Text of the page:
What We're Watching: Zelensky's plea on Odesa blockade, South Korea's new president, Prince Charles fills in

Ukrainian President Volodymyr Zelensky

Reuters

Zelensky ties Odesa’s fate to global food crisis

Ukrainian President Volodymyr Zelensky on Tuesday urged the world to help break a Russian blockade on the Black Sea port of Odesa, which he said is contributing to a global food crisis. He has a point: the war has all but eliminated Ukraine’s massive exports of wheat and cooking oils, most of which leave through Odesa. At the same time, Western sanctions and local export restrictions have decreased Russia’s own sizable exports of grain, oils, and fertilizers. All of this has driven global food prices to record highs, stoking political unrest in places like Indonesia, Pakistan, and Sri Lanka, while also threatening to push as many as 44 million more people into famine around the globe this year. Zelensky’s appeal came as Russia intensified its aerial attacks on Odesa. If Russia is able to take the strategic port, the way would be clear for it to continue westward to the Moldovan border, landlocking Ukraine entirely.


South Korea’s tough new foreign policy

Yoon Suk Yeol, who became South Korea’s president on Tuesday, has a lot on his plate and is facing two major obstacles: the lowest-ever initial approval rating (51.4%) of any incoming South Korean president and a center-left opposition that holds a majority in the National Assembly. For both reasons, the conservative leader will face pushback on a domestic agenda centered on tax cuts and regulation rollbacks, but his get-tough foreign policy will likely make headlines. Yoon makes no secret of his desire to strengthen relations with Washington, and when Joe Biden visits Seoul later this month, the two leaders will likely spend most of their time discussing North Korea and China. The new president has called for larger and more frequent joint military exercises that will anger both Beijing and Pyongyang. With North Korea preparing more missile tests, Yoon also wants more sophisticated American weapons deployed in his country, maybe including another Thermal High Altitude Area Defense (THAAD) system, the hyper-controversial “hitting a bullet with a bullet” missile defense system that created a crisis in relations with China five years ago.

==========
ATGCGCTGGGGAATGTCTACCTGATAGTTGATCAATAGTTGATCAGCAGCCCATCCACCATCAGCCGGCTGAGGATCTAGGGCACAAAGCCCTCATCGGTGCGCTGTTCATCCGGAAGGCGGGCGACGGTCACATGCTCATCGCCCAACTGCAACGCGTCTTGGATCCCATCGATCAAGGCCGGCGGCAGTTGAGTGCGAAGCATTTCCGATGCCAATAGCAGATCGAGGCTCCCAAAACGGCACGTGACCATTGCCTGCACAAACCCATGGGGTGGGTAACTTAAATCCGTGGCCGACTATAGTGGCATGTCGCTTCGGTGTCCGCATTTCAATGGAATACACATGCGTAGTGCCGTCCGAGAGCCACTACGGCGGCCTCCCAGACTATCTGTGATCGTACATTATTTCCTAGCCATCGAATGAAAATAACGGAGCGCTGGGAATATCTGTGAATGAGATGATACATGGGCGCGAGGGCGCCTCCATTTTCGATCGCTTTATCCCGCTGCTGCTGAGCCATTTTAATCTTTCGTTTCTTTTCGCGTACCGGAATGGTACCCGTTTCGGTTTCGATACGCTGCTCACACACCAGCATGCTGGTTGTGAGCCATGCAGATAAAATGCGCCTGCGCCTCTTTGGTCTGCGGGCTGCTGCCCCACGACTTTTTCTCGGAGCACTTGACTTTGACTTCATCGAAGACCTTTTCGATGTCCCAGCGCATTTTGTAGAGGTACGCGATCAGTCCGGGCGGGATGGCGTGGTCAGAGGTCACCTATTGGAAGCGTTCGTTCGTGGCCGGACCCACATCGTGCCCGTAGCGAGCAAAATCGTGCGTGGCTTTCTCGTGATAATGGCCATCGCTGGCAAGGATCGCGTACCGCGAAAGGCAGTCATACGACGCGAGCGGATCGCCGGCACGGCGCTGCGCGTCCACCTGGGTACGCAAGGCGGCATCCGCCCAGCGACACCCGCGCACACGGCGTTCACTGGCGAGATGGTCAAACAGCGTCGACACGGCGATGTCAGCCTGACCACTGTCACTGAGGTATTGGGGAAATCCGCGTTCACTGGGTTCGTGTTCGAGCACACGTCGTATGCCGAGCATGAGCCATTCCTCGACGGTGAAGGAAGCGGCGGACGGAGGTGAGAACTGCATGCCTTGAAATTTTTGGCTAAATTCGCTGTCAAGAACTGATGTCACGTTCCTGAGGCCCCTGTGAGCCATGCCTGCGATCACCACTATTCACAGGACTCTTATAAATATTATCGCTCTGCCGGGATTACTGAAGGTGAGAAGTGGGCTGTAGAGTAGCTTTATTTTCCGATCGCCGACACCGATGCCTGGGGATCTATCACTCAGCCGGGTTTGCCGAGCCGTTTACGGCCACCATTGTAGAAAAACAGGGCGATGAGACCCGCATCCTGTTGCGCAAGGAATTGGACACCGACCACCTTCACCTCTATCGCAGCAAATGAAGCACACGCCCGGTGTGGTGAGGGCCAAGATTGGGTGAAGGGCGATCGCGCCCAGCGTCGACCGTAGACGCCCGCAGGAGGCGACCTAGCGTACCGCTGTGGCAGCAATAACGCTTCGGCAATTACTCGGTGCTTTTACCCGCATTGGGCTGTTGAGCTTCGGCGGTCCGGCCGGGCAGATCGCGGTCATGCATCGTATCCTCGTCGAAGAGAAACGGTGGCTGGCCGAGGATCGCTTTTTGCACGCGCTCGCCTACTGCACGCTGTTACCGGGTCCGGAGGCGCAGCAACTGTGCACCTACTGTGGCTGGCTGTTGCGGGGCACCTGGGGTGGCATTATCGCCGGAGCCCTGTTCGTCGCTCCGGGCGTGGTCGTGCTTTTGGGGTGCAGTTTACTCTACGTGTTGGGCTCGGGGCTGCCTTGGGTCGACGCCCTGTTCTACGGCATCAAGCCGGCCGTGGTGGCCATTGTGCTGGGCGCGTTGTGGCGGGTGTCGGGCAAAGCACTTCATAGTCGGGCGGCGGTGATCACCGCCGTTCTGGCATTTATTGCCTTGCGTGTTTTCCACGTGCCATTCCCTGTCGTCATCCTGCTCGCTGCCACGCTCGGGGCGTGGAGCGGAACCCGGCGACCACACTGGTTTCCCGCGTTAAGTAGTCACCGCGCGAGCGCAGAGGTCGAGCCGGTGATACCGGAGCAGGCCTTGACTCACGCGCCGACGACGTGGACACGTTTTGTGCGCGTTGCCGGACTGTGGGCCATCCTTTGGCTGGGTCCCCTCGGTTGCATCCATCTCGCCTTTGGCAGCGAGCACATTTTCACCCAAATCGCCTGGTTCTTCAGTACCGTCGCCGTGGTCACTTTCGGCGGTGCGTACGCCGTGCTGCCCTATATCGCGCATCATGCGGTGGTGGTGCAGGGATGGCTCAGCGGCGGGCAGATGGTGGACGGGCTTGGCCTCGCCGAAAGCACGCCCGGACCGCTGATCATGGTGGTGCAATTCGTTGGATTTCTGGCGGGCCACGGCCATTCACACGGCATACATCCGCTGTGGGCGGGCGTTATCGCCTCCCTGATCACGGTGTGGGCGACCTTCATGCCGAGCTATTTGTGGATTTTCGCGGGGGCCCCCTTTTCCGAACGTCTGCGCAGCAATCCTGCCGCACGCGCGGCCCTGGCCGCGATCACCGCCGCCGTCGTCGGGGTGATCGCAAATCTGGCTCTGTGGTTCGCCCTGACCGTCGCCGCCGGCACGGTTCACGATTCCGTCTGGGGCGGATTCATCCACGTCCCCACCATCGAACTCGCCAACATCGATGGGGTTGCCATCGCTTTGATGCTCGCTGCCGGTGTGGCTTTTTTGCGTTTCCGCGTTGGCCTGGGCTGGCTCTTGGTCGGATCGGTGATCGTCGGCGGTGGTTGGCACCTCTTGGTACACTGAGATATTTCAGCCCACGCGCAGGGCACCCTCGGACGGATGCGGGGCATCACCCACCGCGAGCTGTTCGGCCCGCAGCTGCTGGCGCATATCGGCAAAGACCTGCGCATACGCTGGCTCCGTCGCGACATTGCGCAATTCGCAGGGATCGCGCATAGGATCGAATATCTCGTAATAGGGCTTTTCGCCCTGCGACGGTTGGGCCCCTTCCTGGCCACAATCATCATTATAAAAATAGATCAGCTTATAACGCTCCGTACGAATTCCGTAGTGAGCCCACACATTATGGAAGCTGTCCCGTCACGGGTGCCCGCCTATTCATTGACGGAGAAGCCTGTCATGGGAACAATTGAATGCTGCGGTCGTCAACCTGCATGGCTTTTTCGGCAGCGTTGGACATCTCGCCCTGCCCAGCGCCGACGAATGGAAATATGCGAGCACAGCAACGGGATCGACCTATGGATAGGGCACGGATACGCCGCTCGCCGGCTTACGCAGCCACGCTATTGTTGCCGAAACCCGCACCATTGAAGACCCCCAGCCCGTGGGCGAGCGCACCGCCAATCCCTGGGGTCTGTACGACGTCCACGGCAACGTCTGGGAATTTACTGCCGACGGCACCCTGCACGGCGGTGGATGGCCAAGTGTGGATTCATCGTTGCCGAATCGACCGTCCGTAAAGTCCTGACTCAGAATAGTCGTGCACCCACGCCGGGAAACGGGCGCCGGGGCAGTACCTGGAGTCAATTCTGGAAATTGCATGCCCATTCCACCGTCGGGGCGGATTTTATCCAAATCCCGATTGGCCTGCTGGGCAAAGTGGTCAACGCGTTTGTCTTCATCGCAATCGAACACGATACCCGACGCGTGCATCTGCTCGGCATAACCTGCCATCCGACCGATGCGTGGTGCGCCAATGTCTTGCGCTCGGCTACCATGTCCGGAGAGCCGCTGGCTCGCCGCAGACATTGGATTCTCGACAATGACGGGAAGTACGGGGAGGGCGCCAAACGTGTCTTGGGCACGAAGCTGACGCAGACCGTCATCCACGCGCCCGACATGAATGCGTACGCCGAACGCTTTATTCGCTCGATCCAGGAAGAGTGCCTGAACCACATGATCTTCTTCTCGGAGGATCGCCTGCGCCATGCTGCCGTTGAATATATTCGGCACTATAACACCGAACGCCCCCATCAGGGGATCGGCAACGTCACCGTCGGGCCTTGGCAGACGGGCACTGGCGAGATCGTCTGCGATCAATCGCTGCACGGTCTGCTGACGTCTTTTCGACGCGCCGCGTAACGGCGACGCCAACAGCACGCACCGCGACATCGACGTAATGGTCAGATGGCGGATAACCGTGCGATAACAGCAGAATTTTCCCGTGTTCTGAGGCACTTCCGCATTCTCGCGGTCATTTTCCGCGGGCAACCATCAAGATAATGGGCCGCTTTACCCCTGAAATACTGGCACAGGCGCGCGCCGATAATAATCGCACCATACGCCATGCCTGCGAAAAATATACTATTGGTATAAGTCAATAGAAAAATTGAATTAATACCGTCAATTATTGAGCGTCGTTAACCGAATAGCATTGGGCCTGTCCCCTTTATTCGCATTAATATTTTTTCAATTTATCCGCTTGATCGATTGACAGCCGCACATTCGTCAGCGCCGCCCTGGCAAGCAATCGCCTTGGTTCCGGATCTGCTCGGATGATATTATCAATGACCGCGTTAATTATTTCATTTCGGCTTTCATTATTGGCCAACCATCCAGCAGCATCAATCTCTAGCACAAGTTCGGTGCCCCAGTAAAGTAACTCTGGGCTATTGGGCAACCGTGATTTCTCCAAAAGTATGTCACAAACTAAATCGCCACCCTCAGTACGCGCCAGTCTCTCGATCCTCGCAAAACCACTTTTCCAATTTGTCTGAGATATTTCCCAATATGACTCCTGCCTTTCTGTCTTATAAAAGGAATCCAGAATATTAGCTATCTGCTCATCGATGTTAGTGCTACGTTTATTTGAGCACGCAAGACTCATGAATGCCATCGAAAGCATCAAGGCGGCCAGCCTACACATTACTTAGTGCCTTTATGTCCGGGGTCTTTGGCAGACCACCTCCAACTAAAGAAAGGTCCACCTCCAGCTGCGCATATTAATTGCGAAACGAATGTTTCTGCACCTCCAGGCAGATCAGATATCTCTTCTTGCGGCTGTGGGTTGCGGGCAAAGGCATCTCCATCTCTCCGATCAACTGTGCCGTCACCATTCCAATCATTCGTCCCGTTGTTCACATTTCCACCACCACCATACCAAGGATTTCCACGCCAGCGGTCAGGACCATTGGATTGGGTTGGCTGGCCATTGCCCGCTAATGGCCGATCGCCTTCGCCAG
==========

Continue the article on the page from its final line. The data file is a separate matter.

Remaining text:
Charles delivers Queen’s Speech

The Queen’s speech to open the British parliament took place on Tuesday, but Elizabeth II was nowhere in sight. Instead, citing mobility issues, she invoked special powers to have Prince Charles fill in for her. He delivered a government-written speech that laid out PM Boris Johnson’s aims for bolstering Britain’s economic growth. There were no major surprises, and according to Labour Party leader Keir Starmer, no new ideas. The chatter, however, was more about the symbolism of Charles’s first time presiding over the House of Lords and his eventual ascension to the throne. The queen has offered no indication that she plans to step aside anytime soon. The measure allowing Charles to address parliament on Tuesday was temporary, and the queen has demonstrated that she’s accustomed to remote pandemic working life: she regularly meets virtually with dignitaries. Still, the Prince of Wales’ speech reminds us that the queen’s reign, which began with Churchill at Downing Street, Truman in the White House, and Stalin in the Kremlin, can’t continue forever.
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